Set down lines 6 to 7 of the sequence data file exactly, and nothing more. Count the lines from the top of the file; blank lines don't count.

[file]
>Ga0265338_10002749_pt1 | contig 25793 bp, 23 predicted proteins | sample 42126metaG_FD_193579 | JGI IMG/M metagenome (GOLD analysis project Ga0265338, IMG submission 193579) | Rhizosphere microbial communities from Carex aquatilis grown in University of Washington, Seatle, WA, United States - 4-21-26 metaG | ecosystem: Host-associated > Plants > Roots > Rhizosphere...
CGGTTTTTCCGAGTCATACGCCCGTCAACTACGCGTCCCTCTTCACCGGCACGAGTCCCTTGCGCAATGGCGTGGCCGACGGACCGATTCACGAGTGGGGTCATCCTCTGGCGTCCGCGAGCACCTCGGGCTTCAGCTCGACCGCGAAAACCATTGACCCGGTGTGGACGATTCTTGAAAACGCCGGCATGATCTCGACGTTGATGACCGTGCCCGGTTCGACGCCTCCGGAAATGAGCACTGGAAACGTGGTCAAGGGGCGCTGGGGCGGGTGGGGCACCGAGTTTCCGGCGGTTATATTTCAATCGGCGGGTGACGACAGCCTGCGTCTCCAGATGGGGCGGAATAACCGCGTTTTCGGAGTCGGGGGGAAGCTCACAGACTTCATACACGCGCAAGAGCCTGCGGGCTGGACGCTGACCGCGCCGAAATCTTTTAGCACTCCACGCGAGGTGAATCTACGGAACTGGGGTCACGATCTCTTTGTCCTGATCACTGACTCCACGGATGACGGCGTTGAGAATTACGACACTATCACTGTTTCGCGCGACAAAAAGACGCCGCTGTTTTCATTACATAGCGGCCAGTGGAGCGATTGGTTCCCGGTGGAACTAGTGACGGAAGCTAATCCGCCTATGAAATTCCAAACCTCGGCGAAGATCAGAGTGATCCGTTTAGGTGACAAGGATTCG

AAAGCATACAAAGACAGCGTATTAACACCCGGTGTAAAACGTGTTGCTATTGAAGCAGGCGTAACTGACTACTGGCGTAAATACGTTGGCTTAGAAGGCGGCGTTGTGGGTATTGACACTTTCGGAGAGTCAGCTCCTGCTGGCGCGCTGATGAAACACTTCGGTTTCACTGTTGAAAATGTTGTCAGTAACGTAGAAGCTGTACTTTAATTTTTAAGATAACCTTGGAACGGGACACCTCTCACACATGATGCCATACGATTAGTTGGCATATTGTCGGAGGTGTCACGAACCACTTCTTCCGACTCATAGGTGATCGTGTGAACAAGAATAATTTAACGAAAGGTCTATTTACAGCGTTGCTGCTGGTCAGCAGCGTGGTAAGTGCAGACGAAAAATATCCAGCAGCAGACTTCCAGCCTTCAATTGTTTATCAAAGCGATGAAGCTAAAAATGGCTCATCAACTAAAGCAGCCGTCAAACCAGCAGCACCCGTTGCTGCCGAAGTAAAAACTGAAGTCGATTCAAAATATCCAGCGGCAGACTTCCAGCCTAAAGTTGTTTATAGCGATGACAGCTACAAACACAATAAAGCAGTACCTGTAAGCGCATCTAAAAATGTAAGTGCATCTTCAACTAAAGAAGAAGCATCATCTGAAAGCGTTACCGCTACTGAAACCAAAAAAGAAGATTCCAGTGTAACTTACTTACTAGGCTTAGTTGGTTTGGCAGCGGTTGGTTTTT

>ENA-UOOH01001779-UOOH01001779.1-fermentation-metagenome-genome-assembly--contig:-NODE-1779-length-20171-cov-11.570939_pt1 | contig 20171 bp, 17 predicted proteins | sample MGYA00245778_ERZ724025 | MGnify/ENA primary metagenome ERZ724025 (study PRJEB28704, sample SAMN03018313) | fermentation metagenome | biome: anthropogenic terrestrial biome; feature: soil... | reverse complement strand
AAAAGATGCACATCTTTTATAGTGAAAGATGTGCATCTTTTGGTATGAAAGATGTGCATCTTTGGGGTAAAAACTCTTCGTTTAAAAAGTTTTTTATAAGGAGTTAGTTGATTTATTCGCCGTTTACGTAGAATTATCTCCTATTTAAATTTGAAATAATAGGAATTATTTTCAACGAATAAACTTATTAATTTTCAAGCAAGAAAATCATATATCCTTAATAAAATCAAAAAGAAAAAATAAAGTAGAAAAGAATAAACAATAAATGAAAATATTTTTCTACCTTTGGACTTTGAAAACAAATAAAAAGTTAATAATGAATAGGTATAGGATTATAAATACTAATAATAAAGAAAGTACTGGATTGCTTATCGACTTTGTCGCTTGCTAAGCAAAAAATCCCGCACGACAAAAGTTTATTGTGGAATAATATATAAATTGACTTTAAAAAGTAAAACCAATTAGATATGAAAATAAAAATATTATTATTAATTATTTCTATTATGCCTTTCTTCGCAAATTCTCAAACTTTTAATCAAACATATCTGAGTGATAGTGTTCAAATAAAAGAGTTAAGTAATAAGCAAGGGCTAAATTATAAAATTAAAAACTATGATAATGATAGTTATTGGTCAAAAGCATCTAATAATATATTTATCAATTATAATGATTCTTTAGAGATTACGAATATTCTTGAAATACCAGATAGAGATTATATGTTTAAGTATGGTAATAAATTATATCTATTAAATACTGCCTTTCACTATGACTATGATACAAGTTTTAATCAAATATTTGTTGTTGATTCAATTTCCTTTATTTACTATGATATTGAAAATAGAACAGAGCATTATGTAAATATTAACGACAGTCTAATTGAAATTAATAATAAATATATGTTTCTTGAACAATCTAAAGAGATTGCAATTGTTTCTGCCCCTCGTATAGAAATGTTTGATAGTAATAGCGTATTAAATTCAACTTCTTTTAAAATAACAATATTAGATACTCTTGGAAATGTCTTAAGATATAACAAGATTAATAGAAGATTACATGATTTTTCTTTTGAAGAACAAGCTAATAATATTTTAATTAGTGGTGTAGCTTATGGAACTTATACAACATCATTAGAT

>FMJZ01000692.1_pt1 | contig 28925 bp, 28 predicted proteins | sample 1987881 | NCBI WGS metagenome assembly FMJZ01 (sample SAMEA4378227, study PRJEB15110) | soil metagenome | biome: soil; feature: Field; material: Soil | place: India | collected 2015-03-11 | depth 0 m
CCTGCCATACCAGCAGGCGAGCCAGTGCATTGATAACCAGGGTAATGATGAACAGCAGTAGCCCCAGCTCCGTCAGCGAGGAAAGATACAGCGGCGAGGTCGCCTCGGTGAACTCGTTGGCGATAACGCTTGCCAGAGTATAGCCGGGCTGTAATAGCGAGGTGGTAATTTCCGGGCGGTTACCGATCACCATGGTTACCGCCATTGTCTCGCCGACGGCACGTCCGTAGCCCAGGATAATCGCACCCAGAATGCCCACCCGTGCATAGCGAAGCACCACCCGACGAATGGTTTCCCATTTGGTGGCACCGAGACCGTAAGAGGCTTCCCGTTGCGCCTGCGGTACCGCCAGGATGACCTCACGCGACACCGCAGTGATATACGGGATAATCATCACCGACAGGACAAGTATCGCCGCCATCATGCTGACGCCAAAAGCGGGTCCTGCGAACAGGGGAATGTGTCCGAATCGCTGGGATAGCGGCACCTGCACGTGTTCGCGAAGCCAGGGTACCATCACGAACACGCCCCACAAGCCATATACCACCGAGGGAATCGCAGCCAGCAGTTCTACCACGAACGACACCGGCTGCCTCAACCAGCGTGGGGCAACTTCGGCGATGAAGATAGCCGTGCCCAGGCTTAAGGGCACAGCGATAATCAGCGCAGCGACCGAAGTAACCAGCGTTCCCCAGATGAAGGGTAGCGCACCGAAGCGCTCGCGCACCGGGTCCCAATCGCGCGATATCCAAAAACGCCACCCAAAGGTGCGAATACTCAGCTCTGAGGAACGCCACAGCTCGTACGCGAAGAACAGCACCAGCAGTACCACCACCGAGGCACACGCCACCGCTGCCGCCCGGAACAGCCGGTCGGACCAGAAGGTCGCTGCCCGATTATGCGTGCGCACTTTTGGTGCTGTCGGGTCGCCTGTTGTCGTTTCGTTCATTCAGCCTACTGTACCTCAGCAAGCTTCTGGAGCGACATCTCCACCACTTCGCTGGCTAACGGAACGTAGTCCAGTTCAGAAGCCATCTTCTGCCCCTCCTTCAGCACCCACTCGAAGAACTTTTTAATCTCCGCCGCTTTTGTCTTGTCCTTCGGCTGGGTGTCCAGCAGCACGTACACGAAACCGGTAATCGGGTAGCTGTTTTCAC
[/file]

>FMJZ01000692.1_pt1 | contig 28925 bp, 28 predicted proteins | sample 1987881 | NCBI WGS metagenome assembly FMJZ01 (sample SAMEA4378227, study PRJEB15110) | soil metagenome | biome: soil; feature: Field; material: Soil | place: India | collected 2015-03-11 | depth 0 m
CCTGCCATACCAGCAGGCGAGCCAGTGCATTGATAACCAGGGTAATGATGAACAGCAGTAGCCCCAGCTCCGTCAGCGAGGAAAGATACAGCGGCGAGGTCGCCTCGGTGAACTCGTTGGCGATAACGCTTGCCAGAGTATAGCCGGGCTGTAATAGCGAGGTGGTAATTTCCGGGCGGTTACCGATCACCATGGTTACCGCCATTGTCTCGCCGACGGCACGTCCGTAGCCCAGGATAATCGCACCCAGAATGCCCACCCGTGCATAGCGAAGCACCACCCGACGAATGGTTTCCCATTTGGTGGCACCGAGACCGTAAGAGGCTTCCCGTTGCGCCTGCGGTACCGCCAGGATGACCTCACGCGACACCGCAGTGATATACGGGATAATCATCACCGACAGGACAAGTATCGCCGCCATCATGCTGACGCCAAAAGCGGGTCCTGCGAACAGGGGAATGTGTCCGAATCGCTGGGATAGCGGCACCTGCACGTGTTCGCGAAGCCAGGGTACCATCACGAACACGCCCCACAAGCCATATACCACCGAGGGAATCGCAGCCAGCAGTTCTACCACGAACGACACCGGCTGCCTCAACCAGCGTGGGGCAACTTCGGCGATGAAGATAGCCGTGCCCAGGCTTAAGGGCACAGCGATAATCAGCGCAGCGACCGAAGTAACCAGCGTTCCCCAGATGAAGGGTAGCGCACCGAAGCGCTCGCGCACCGGGTCCCAATCGCGCGATATCCAAAAACGCCACCCAAAGGTGCGAATACTCAGCTCTGAGGAACGCCACAGCTCGTACGCGAAGAACAGCACCAGCAGTACCACCACCGAGGCACACGCCACCGCTGCCGCCCGGAACAGCCGGTCGGACCAGAAGGTCGCTGCCCGATTATGCGTGCGCACTTTTGGTGCTGTCGGGTCGCCTGTTGTCGTTTCGTTCATTCAGCCTACTGTACCTCAGCAAGCTTCTGGAGCGACATCTCCACCACTTCGCTGGCTAACGGAACGTAGTCCAGTTCAGAAGCCATCTTCTGCCCCTCCTTCAGCACCCACTCGAAGAACTTTTTAATCTCCGCCGCTTTTGTCTTGTCCTTCGGCTGGGTGTCCAGCAGCACGTACACGAAACCGGTAATCGGGTAGCTGTTTTCAC